Iran’s oil exports still restricted, but prices may drop

Iran’s oil exports still restricted, but prices may drop

US and EU sanctions on Iranian oil exports will remain intact for the next 6 months, but the psychological impact of the Geneva deal might in fact lower oil prices.

Opinions on last Monday’s nuclear deal between Iran and the P5+1 countries are vehement and varied. It appears the only point of agreement is that Iranian oil will not flood the market, at least not for another six months.

Following the announcement of the interim agreement, the Brent Crude fell by 2.7%, to $108.05, in what analysts are calling a “knee-jerk reaction,” even as US and EU oil sanctions remain unchanged and Iranian oil output will not contribute to a dramatic increase global supply.

While the interim agreement relaxes sanctions on petrochemicals and shipping insurance, Iranian crude oil sales remain capped at about 1 million barrels per day (bpd) and, according to the White House post-agreement fact sheet, “cannot increase.” ClearView Energy Partners predict that lifting the ban on shipping insurance might increase exports to Iran’s current customers (China, India, Japan, South Korea, Turkey and Taiwan) by 200,000 to 400,000 bpd. However, no real increase in oil exports can be expected until the two sides can reach a final settlement in the next six months.

Some analysts have suggested that oil prices may in fact drop – not because of increased output, but due to an easing of regional and global tensions. Forbes energy reporter Christopher Helman estimates that, at the height of former President Mahmoud Ahmadinejad’s “bellicose anti-Israel rhetoric and threats to blockade the Straights of Hormuz,” geopolitical risk added a premium of nearly $20 per barrel to oil prices.

IHS analyst Simon Wardell also identifies the threat of military conflict as one of the factors that had elevated oil prices. The main benefit of the deal might be the psychological impact on the market. With the geopolitical risk of an unfriendly Iran assuaged, the energy market might better reflect fundamental supply and demand.

Citigroup predicts that the Geneva deal will shave off $13 per barrel over time, enough to sink Brent Crude below $100. Lower prices benefit oil-importing countries but could spell trouble for countries reliant on oil exports to balance their budgets.

The fiscal break-even point is near $120 for Algeria, Bahrain and Nigeria, $117 for Russia, and $110 for Venezuela and Iraq. Saudi Arabia’s break-even point has jumped to $98 (due to increased spending to avert social protest), though Riyadh states its economy could withstand a price decline up to $20 to $25 per barrel. Its bigger worry is likely the changing regional power dynamics.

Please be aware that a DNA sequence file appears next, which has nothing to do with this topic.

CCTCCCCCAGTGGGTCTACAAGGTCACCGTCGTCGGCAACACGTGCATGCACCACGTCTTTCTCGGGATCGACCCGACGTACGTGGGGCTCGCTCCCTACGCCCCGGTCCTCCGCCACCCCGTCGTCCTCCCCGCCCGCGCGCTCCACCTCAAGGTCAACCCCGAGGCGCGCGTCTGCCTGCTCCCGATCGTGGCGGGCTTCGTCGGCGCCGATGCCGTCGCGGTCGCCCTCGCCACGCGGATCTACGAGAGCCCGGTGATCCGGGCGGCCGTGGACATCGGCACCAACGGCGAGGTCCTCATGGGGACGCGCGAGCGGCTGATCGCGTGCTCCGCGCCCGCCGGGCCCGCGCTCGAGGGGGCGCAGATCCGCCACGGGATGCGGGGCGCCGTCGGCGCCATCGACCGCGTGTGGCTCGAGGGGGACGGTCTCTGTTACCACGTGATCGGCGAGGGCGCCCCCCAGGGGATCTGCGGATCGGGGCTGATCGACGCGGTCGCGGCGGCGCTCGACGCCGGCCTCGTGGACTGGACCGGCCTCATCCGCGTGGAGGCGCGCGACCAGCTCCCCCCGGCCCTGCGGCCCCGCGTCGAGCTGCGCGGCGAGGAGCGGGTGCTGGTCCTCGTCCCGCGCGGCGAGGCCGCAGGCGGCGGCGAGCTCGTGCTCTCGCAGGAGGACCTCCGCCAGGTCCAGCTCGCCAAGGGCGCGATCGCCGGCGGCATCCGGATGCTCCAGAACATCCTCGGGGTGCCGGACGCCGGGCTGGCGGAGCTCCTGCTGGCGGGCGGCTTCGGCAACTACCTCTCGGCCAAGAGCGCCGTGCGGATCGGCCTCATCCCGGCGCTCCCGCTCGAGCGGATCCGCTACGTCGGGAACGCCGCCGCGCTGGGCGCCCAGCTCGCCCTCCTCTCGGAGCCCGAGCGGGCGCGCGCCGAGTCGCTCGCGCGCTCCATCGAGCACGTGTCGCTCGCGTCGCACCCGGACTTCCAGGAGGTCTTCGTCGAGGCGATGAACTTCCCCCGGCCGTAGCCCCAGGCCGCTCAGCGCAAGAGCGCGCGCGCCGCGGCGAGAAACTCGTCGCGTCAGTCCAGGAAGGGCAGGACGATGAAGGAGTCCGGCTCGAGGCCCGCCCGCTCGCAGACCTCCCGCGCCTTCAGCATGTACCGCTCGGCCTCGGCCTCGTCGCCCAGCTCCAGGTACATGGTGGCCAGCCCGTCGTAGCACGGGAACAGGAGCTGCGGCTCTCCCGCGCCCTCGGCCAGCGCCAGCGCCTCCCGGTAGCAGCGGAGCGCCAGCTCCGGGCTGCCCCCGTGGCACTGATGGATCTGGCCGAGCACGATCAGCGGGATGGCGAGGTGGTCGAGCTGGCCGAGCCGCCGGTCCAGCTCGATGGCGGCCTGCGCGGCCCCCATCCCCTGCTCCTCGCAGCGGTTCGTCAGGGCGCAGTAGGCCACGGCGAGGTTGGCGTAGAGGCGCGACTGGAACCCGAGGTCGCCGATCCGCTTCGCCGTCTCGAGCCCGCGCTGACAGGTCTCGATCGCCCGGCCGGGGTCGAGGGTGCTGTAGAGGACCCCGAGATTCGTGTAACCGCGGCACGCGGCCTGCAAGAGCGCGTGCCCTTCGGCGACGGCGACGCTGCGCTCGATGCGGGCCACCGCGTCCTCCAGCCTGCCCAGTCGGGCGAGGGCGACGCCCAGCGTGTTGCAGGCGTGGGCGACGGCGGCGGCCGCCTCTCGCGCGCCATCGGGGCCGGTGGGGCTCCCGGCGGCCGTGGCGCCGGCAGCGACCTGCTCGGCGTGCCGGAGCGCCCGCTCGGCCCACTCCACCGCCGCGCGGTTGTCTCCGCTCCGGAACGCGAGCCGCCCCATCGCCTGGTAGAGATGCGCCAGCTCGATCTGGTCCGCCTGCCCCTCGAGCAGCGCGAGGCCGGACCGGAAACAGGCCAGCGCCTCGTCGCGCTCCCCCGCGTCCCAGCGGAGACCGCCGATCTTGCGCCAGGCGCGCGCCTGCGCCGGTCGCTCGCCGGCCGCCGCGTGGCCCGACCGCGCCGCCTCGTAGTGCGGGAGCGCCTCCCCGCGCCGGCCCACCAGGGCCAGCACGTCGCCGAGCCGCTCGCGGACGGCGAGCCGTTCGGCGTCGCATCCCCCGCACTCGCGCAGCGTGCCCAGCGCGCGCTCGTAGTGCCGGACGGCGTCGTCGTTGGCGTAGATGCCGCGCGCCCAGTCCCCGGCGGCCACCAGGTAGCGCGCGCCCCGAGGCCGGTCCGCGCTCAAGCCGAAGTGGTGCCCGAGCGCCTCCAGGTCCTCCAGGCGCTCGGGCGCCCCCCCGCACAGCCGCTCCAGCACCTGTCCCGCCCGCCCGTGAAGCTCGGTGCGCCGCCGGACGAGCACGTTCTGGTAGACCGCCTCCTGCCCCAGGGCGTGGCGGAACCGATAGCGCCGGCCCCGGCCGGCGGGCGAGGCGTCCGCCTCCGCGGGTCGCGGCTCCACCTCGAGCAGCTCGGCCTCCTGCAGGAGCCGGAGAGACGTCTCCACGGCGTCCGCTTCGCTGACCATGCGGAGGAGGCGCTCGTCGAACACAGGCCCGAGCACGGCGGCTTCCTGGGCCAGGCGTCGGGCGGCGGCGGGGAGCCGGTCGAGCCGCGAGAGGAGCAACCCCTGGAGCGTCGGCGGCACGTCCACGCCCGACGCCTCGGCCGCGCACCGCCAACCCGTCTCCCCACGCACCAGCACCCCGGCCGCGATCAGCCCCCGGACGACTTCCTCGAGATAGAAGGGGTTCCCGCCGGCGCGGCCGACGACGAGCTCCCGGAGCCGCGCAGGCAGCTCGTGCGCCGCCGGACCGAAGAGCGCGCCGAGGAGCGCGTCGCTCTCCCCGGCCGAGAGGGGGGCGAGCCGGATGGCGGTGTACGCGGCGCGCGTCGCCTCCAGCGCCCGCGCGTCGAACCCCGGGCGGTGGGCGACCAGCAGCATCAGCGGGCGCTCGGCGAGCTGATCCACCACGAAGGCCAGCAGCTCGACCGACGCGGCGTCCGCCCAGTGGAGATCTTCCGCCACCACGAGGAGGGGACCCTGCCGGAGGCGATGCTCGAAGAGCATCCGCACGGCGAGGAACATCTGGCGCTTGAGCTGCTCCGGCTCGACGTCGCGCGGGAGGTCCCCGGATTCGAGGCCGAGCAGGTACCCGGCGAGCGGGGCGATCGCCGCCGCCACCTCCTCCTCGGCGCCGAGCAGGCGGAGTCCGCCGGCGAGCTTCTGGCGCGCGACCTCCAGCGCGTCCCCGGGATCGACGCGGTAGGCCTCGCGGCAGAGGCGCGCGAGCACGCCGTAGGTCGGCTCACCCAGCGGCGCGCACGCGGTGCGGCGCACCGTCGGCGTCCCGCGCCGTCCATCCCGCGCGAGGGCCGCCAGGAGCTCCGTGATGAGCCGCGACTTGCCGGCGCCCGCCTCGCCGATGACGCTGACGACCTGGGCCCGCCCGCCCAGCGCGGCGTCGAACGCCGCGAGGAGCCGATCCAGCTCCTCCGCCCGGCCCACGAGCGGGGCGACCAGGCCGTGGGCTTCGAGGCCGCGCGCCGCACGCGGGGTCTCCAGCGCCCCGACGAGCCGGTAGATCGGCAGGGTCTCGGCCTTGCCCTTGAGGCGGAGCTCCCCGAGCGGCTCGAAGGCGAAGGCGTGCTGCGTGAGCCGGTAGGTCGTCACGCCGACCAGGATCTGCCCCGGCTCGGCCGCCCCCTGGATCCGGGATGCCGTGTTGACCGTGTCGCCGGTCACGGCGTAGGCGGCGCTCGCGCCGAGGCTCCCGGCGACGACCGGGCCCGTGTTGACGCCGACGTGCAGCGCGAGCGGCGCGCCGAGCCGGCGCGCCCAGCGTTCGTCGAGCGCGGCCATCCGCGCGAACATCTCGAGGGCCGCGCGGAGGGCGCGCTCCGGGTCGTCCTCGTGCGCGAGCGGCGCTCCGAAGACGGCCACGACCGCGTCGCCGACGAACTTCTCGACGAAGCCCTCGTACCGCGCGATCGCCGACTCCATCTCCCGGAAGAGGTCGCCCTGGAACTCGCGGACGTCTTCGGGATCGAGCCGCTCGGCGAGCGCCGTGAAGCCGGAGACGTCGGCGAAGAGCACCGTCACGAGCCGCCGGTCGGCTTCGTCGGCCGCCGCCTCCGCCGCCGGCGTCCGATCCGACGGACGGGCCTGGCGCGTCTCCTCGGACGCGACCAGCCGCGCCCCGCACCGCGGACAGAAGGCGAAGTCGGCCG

Even America’s much-touted shale boom relies on sustained high oil prices. If the crude benchmark were to fall to $75 per barrel for a few months, North Dakota and Texas drilling might be too expensive to continue.

Iran’s intent to increase its oil exports in the coming year is quite clear and portends an additional downward pressure on prices.

Though Western companies are barred from investing in Iran under EU and US sanctions, Iran’s oil minister, Bijan Namdar Zanganeh, has been indirectly meeting with American and European firms with the intent to invite them back into Iran. Attempting to draw in $50 billion in foreign investment and secure access to technology, he and his team are tackling energy subsidy reform and reviewing the terms of oil contracts to make them more attractive. Western firms will not be able to take advantage of these changes until after the sanctions are lifted, but Zanganeh credits the Geneva meeting with lifting psychological sanctions, indicating that countries can now invest in Iran without fear of damaging their international reputation.

However, it remains to be seen when and by how much oil prices will drop in the coming months. Instability persists in Libya, Iraq, Nigeria and Sudan, which might perpetuate the geopolitical risk premium built into prices.

And even though Iran is sitting on an estimated 37 million barrels of crude that it could not previously export and has the fourth-largest reserves in the world, it is unclear how much it will be able to release to the market. Its exports will depend on negotiations with its fellow OPEC countries, which have been silent thus far.

Though oil prices have corrected since the quick drop on Monday, the Geneva deal has the potential to change the global oil landscape profoundly in the long run.

About Author

Marina Mellis

Marina currently works for an informations discovery company and was previously working as a research assistant at the Economics Department of Columbia University. She graduated with a BA First Class Honours in International Development Studies from McGill University.